Perfect humans are not the goalWednesday, 20 January, 2010
Just a brief post to clear up a misconception. Proponents of human enhancement sometimes are portrayed as if we want to create a race of perfect human beings, or bring everyone closer to an ideal. This couldn’t be further from the truth.
The truth of it is summed up nicely by Kyle Munterick of IEET (See original article by Kyle Munkittrick, titled ‘No concept of “Perfect” in transhumanism’ ):
“Transhumanists and technoprogressives don’t imagine or want a perfect world, they imagine, want, and work towards a world with fewer problems and more choices.”
Enhancement is very much a personal choice – what one person may see as an enhancement, another person may see as detrimental. Proponents of human enhancement simply seek to let every person decide for themselves what they should be.
Furthermore, as I’ve argued previously, it’s actually the opponents of human enhancement that seek to ensure a race of perfect humans. They have a certain idea of what constitutes a perfect human (and it usually is very close to what we already are, with the possible exception perhaps of better health), and seek to ensure that even those who don’t agree with them can never access enhancements. They use loaded phrases like ‘humans are meant to have X’ or ‘without Y, we would no longer be human‘ to construct their perfect human. And the fact they support therapies (reducing disabilities), but not enhancements (adding abilities), proves conclusively that they have a concept of a perfect human being.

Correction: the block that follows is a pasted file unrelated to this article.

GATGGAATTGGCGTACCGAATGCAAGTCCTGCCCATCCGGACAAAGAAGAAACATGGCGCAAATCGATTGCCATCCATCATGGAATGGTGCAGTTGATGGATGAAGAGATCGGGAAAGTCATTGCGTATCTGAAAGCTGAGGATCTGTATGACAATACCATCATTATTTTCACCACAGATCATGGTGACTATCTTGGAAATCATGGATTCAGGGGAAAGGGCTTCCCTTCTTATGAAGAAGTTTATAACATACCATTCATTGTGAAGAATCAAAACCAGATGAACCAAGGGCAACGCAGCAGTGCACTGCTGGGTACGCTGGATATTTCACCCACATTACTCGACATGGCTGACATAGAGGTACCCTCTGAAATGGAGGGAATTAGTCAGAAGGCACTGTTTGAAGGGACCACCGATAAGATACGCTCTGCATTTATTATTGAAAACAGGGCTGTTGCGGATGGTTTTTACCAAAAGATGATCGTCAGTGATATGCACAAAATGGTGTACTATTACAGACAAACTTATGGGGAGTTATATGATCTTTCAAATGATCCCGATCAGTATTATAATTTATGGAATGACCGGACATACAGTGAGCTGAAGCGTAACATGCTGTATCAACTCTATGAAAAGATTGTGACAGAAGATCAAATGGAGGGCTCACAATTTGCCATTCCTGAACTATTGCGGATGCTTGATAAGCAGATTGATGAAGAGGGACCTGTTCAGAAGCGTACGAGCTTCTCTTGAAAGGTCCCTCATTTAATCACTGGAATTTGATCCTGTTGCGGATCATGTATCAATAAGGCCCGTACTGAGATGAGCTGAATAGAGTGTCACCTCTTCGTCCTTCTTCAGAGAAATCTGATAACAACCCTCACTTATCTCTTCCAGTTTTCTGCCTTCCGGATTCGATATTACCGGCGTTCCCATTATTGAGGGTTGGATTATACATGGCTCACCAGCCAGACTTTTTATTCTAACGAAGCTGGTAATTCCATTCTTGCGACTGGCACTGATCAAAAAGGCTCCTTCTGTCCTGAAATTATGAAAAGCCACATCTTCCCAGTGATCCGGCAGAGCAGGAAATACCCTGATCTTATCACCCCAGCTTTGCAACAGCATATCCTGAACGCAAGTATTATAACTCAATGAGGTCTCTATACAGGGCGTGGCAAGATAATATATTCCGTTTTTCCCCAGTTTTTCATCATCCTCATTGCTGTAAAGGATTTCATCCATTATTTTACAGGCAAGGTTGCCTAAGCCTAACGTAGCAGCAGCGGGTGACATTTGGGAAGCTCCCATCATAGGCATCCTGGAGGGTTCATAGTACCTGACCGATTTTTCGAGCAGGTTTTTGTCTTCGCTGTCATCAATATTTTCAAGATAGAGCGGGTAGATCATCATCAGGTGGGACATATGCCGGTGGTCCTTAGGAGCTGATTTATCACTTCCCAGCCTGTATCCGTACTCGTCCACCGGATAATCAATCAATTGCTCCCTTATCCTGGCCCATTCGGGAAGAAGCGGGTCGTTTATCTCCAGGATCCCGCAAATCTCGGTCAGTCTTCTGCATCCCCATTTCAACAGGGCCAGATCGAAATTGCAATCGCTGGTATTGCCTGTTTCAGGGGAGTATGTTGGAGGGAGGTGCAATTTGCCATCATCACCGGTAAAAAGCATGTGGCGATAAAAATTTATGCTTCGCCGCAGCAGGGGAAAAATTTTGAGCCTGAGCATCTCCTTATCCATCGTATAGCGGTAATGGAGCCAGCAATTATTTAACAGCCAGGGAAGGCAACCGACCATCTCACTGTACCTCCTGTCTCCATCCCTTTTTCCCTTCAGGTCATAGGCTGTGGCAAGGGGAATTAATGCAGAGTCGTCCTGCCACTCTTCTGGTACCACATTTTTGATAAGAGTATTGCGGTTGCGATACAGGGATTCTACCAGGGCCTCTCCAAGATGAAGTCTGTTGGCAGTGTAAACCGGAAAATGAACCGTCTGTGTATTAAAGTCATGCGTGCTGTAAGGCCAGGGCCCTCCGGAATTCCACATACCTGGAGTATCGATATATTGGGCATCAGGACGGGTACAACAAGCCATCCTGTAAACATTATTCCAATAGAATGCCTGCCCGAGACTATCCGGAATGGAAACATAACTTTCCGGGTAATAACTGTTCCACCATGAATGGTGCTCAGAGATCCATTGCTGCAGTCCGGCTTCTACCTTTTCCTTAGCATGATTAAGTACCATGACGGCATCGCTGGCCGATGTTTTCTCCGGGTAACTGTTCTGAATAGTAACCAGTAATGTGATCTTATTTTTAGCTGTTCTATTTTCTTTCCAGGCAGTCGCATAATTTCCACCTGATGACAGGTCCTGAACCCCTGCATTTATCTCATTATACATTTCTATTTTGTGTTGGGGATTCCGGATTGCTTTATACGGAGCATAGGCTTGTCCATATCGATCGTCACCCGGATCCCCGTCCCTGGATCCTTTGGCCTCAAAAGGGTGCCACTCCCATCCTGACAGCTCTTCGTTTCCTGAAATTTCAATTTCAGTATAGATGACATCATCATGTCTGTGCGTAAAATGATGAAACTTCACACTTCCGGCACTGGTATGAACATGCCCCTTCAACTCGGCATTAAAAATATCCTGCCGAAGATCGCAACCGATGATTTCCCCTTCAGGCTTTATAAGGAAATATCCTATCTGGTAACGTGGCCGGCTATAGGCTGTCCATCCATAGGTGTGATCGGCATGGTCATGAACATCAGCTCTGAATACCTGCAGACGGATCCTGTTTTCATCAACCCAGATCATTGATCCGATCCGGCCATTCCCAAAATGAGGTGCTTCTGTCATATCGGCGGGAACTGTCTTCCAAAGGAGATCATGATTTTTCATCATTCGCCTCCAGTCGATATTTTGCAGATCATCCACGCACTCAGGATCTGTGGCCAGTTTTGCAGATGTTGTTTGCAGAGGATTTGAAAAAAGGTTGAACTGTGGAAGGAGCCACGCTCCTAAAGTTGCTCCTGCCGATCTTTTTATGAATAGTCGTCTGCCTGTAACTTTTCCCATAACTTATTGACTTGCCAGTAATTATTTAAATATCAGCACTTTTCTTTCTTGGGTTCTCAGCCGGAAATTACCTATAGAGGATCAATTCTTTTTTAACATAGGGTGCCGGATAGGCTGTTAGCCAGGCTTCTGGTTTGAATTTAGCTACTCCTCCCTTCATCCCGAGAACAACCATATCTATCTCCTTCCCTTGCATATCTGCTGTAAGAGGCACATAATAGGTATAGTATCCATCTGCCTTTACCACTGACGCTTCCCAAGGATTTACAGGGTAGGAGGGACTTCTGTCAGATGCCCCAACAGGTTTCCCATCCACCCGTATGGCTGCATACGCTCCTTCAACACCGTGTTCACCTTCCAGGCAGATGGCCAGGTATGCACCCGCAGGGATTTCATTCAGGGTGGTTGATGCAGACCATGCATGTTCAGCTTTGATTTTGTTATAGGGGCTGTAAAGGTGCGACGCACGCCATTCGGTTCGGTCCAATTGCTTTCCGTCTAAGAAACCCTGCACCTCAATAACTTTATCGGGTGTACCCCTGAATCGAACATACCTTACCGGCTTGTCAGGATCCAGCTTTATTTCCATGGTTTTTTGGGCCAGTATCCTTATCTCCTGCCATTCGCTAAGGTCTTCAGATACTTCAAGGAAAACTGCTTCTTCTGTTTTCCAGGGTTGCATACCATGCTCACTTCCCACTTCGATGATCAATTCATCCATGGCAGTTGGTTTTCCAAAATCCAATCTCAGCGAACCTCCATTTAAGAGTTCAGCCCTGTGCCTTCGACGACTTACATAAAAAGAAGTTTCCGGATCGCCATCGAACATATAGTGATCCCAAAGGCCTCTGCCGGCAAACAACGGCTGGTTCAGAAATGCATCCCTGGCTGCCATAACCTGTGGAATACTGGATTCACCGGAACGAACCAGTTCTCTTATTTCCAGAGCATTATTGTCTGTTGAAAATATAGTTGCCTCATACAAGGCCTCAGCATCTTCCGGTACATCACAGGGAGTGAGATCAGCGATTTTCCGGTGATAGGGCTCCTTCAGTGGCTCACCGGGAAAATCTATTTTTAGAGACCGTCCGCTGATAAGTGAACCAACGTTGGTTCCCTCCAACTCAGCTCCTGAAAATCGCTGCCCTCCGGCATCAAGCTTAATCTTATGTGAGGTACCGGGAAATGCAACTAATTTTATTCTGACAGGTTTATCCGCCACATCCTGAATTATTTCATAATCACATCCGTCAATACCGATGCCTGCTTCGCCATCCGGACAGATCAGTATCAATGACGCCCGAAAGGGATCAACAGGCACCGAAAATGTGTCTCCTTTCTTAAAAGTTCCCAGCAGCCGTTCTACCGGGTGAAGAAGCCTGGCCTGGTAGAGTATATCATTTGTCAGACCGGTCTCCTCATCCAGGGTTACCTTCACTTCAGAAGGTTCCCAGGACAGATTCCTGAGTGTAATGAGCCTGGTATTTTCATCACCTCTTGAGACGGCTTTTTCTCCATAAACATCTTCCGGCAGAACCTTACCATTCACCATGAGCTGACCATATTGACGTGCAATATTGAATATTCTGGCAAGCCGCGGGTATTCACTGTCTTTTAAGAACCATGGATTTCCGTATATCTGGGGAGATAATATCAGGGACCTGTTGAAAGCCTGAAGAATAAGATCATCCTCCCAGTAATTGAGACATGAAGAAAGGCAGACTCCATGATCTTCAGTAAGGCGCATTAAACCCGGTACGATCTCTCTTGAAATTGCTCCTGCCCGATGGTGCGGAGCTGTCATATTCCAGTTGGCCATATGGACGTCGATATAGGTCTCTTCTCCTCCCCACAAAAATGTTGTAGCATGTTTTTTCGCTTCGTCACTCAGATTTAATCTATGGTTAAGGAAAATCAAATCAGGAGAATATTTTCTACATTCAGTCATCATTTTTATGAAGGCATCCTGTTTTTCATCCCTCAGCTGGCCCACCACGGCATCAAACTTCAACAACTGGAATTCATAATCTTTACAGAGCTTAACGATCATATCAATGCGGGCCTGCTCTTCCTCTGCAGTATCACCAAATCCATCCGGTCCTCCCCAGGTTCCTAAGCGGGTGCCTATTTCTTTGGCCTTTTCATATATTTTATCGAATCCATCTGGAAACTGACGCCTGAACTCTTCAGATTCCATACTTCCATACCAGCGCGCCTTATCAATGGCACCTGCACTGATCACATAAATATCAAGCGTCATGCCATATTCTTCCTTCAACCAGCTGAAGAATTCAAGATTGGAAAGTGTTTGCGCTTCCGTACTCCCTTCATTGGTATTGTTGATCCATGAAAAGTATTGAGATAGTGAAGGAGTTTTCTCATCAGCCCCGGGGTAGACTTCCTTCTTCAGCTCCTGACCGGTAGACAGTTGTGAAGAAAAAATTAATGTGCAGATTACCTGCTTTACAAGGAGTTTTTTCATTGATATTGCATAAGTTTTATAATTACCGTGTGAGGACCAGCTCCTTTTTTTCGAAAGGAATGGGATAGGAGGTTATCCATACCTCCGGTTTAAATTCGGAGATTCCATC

In their mind, a perfect human has a genome based on the random reassignment of two (no more or no fewer) other genomes. A perfect human is entirely biological, with no bionics or cybernetics of any kind (except if such are needed for ‘therapeutic use’). A perfect human has two arms and two legs but no wings, no tail, no gills and no scales. A perfect human can only be either male or female, and reproduces only with the opposite sex (and doesn’t reproduce too young or too old). A perfect human has to slip into a state of semi-consciousness every day for approximately eight hours (no more, no less). A perfect human takes a long time to learn new things and eventually forgets. With each passing year, a perfect human gets older (not too quickly, not too slowly) and no later than a century after birth (but not too much earlier), a perfect human dies.
Most proponents of human enhancement don’t just replace this pathetic and outdated idea of perfection with another. We do away with the concept entirely. It’s your body, don’t let anyone else tell you what you can’t do to it. Become what you want to become so that you can be what you want to be. That is human enhancement.